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Pro Media & News

Australian Open final preview:

Serena vs. Venus

 

Ashley Marshall  |  January 27, 2017
<h2>Australian Open final preview:</h2>
<h1>Serena vs. Venus</h1>
<p>&nbsp;</p>
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They say that records are meant to be broken.

 

So it’s fitting that the siblings who have done nothing but rewrite the history books since bursting onto the tennis stage two decades ago will script another chapter this weekend in Melbourne.

 

Serena and Venus, each former No. 1 players in the world with a combined 563 Grand Slam match wins and 29 major titles, will square off in the final of the 2017 Australian Open.

 

The sisters insist they’re playing with house money and each say they have nothing to lose. Except both sisters hate losing more than they like winning, and the fact that it’s a relative on the other baseline probably won’t do anything to quell the inevitable nerves.

 

Venus’ path to the final saw her drop just one set in six matches. The No. 13 seed faced only one seed – No. 24 Anastasia Pavlyuchenkova – on her way through the draw. ADVERTISEMENT Her potential third- and fourth-round opponents – No. 19 seed Kiki Bertens and fourth-seeded Simona Halep – each lost in the first round to other Americans, and Pavlyuchenkova upset No. 8 seed Svetlana Kuznetsova in the round of 16.

 

The top seed in the draw was defending champion Angelique Kerber, but that semifinal showdown was scrapped at the hands of CoCo Vandeweghe, another American who posted a career-best run to the final four.

 

By contrast, 35-year-old Serena’s road was considerably more difficult, starting with former world No. 7 Belinda Bencic in the first round, French Open runner-up Lucie Safarova in the second, rising American Nicole Gibbs in the third and No. 16 seed and two-time slam semifinalist Barbora Strycova in the fourth. Serena beat ninth-seeded Johanna Konta in the quarters and surprise star Mirjana Lucic-Baroni in the semis.

 

As the underdog, Venus will surely have her work cut out on Saturday. Her serve and ground strokes don’t have the same explosive power and penetration as those of her younger sister, and the fact that Serena has won seven of their past eight meetings indicates an uphill climb for the 36-year-old, who has caught a proverbial second wind in the twilight of a Hall of Fame career.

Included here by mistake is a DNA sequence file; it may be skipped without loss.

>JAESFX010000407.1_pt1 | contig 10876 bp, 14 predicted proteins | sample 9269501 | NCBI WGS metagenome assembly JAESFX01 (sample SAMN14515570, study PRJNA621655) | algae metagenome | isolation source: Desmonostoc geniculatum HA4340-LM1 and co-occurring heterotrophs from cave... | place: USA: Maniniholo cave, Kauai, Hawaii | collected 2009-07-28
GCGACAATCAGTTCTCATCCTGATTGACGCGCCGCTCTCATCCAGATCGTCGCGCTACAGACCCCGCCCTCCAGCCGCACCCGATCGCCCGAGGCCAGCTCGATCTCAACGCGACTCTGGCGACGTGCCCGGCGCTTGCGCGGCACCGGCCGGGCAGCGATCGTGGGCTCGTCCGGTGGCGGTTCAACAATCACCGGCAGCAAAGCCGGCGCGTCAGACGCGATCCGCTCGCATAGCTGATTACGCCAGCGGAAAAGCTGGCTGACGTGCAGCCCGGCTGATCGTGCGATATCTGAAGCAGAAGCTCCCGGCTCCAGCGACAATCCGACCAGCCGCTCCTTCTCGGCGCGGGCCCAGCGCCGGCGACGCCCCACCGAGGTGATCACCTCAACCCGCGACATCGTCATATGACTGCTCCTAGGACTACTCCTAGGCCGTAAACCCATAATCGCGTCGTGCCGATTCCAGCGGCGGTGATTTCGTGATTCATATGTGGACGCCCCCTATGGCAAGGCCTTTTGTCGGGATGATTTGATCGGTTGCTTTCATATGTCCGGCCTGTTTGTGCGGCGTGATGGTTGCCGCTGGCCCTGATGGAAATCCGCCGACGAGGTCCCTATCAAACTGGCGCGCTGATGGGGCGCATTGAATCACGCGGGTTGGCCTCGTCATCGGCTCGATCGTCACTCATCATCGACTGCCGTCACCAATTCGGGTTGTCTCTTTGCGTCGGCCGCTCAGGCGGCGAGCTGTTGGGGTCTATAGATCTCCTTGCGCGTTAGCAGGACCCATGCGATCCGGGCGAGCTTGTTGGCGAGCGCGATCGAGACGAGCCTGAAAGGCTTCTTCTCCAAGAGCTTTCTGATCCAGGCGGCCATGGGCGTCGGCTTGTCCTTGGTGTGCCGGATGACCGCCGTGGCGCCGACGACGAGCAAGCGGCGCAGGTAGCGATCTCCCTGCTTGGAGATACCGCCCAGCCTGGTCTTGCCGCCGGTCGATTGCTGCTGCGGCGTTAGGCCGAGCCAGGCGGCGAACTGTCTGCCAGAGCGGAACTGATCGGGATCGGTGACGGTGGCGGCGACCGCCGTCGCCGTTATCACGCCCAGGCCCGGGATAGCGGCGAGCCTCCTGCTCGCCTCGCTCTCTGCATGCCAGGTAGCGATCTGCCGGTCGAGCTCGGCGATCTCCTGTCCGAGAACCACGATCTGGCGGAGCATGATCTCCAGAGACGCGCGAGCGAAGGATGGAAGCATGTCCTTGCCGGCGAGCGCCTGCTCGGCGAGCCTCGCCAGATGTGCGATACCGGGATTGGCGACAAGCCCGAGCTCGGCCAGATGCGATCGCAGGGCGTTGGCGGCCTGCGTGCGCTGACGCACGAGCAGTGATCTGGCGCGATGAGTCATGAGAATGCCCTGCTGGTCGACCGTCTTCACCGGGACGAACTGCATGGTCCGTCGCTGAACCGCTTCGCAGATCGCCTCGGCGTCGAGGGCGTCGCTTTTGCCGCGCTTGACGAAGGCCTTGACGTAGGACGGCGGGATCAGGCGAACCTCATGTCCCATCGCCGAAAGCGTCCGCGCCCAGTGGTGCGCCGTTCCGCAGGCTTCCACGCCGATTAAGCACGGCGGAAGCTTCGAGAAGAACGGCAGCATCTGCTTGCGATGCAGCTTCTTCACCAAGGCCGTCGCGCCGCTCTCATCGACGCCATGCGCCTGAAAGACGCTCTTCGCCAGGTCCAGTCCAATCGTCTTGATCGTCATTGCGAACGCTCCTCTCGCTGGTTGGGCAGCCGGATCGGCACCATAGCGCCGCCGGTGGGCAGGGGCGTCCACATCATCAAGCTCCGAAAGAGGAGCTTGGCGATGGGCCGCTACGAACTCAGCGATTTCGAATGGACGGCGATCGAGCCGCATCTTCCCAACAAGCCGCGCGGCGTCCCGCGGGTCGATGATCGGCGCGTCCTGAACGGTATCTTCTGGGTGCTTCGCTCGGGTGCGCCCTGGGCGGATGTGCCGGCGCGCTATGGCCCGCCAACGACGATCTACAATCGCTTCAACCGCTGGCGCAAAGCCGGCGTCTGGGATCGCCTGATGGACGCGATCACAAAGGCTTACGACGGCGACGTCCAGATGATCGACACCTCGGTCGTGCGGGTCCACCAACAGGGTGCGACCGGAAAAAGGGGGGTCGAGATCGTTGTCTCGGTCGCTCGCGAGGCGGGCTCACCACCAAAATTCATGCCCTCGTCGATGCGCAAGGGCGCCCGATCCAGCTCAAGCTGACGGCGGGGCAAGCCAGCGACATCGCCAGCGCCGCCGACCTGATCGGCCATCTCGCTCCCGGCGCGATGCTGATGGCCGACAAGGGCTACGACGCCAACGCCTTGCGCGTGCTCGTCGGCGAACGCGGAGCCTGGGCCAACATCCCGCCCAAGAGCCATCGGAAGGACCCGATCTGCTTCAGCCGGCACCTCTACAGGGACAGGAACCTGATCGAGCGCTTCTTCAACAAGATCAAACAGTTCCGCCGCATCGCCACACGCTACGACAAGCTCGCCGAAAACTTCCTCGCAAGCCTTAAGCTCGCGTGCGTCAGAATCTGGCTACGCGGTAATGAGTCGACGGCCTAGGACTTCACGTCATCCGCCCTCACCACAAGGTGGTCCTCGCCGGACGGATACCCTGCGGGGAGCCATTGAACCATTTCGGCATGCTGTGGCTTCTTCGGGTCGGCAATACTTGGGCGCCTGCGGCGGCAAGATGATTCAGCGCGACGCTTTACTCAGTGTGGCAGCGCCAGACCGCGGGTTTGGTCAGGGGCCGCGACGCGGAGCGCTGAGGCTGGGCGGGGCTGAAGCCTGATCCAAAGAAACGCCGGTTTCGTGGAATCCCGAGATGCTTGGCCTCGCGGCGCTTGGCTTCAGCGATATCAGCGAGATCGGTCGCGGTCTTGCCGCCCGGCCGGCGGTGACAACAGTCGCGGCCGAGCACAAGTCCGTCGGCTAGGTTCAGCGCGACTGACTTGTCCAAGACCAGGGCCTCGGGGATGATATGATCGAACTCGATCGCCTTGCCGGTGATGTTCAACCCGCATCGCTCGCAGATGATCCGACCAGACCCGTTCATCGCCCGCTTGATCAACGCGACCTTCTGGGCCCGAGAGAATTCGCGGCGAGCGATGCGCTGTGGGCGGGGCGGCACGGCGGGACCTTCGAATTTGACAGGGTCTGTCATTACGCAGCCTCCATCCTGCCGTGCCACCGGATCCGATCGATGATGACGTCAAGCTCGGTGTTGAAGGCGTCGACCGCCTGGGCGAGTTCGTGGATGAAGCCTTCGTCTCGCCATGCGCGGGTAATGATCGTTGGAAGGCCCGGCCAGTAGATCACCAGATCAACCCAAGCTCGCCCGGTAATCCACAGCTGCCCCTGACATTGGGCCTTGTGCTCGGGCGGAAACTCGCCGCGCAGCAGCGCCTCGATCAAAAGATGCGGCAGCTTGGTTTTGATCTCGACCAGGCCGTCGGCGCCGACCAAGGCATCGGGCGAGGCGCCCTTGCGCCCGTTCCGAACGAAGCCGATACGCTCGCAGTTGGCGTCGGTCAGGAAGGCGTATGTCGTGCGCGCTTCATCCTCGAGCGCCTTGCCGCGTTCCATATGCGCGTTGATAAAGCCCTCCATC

If you’re looking for positive omens for Venus, each of her past three wins over Serena (pictured above) have been on hard courts – at the Canadian Open, in Dubai and at the year-end tour championships – and each featured strong serving performances on the second serve.

 

Venus has protected her serve well this tournament, but she’s arguably returned even better. Both aspects of her game will be key if she hopes to hang with Serena, who can blast anyone off the court even with a subpar performance.

So now they’re the last two standing, just what’s at stake?

 

For Serena, the biggest thing on the line is the pursuit of her 23rd Grand Slam title. She’s steadfastly refused to discuss the possibility of breaking the Open era record she shares with Steffi Graf, but you know that, internally if not publicly, it will be on her mind.

 

Questions constantly arise about the greatest of all time, so by moving to the top of the Open era list, that’s just one more thing that will help separate Serena from the pack.

 

Of course, that’s not all that’s in play this weekend. A win would give Serena a seventh Australian Open title, which would be three more than any other player in the Open era and move her into second all-time behind only Margaret Court, whose 11 crowns Down Under will likely never be broken.

 

Serena would also become just the second woman ever to win two different Grand Slam singles titles seven times each – she also has seven at Wimbledon – and she’d also be the first player to claim at least one major under four different U.S. Presidents.

 

She would become the oldest player to sit atop the rankings, and, at 17 years, four months and 17 days, increase her own record for the longest span between first and last Grand Slam titles. Whichever sister wins, they automatically become the oldest player to win a Grand Slam singles title in the Open era.

 

For Venus, a win in Melbourne Park would give her an eighth Grand Slam title and her first in Melbourne. Those eight titles would equal Billie Jean King’s mark and tie her for seventh in the Open era, one behind Monica Seles.

 

Also, with five titles at Wimbledon and back-to-back US Open championships, she would become the 15th woman in the Open era to win three of the four majors at least once. The last person to accomplish the feat was Maria Sharapova nine years ago. In what could be the last major final these pioneering sisters contest, don't count anything out.

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